Sunday, March 31, 2013

Various activities - but not so much sewing

Bound buttonholes
Two weeks of blogging silence is due to the fact that I had a trip to Halifax Nova Scotia last week, partly work (for which I had to use valuable potential sewing time to prepare) and partly pleasure.  I did manage to vanquish the bound buttonholes but got very little else done in the sewing department.

The buttonholes will match the piping perfectly because I am using the same black fabric for both.  Considering that this fabric is pretty ravelly the buttonholes weren't too hard to make.  I used my usual technique except that I did not try to press open the teensy tiny seam allowances because the fabric used for the lips is much less bulky than the fashion fabric.  The fashion fabric fills in the lips very nicely and the relatively thin lip fabric doesn't make the buttonholes feel much thicker than the rest of the jacket front.  Nor did I attempt to sew the ends of the buttonholes by machine, since I thought the tiny triangles would disintegrate with the handling that would have had to happen while I wrestled with them at the sewing machine.  Instead I took tiny hand stitches to finish the ends (short sides) of the buttonhole and then hand back-stitched in the ditch to anchor all layers along the long sides.  I think the buttonholes look pretty good (at least from a polite viewing distance).

I took some knitting with me to Halifax since my husband wanted to play in an open session at the Old Triangle Irish pub and knitting on a sock would give me something to do (other than drinking excellent beer) while I listened to the music.  It worked admirably well - I both enjoyed myself and almost finished the sock.  Knitting was even a bit of a conversation starter.  (The Old Triangle is a great pub if you are in need of food/beer/musical entertainment in Halifax.)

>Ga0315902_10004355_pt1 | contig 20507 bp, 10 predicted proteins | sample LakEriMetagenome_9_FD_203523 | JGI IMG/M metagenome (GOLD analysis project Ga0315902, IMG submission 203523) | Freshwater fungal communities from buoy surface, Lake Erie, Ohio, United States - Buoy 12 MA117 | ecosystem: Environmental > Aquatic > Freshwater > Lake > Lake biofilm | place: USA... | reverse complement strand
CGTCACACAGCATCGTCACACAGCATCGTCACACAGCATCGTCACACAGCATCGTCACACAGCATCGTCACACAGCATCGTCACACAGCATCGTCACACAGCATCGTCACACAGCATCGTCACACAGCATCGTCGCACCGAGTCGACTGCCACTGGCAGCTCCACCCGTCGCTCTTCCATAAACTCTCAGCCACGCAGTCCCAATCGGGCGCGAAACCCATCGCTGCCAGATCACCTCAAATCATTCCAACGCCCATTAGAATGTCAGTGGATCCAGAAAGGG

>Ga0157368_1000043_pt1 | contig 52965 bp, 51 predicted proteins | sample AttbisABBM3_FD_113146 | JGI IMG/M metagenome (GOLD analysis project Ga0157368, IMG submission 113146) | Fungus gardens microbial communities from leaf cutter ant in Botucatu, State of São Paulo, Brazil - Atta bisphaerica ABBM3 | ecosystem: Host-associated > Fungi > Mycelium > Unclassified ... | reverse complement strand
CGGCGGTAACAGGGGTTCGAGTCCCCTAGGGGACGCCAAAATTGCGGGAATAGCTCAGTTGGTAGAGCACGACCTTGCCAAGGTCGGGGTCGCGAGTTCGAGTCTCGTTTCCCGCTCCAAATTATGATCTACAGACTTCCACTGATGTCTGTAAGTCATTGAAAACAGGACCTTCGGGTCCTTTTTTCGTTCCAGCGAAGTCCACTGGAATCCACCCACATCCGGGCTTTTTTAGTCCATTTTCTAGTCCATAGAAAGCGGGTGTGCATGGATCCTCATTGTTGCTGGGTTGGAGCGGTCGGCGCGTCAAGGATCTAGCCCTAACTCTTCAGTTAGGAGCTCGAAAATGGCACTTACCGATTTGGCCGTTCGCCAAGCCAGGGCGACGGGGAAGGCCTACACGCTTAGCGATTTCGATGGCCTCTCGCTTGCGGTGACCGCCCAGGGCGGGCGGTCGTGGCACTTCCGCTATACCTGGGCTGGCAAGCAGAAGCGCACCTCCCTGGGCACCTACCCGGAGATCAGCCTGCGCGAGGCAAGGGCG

This is a very bad picture of the sock, but does sort of prove that we had a partial view of the Halifax Citadel from our hotel room window.

Better depiction of the socks
As I make more socks, I have learned that a snugger fit is better than comfortably loose.  These are the closest fitting socks I have made yet, so much so that I was a bit worried they would be too small.  But the wool relaxes and the fabric stretches slightly when worn so they are very comfortable but do not slide around when putting shoes on.  I immediately started another pair the same.  This is the "Ridgeline" master pattern from Cat Bordhi's New Pathways for Sock Knitters book.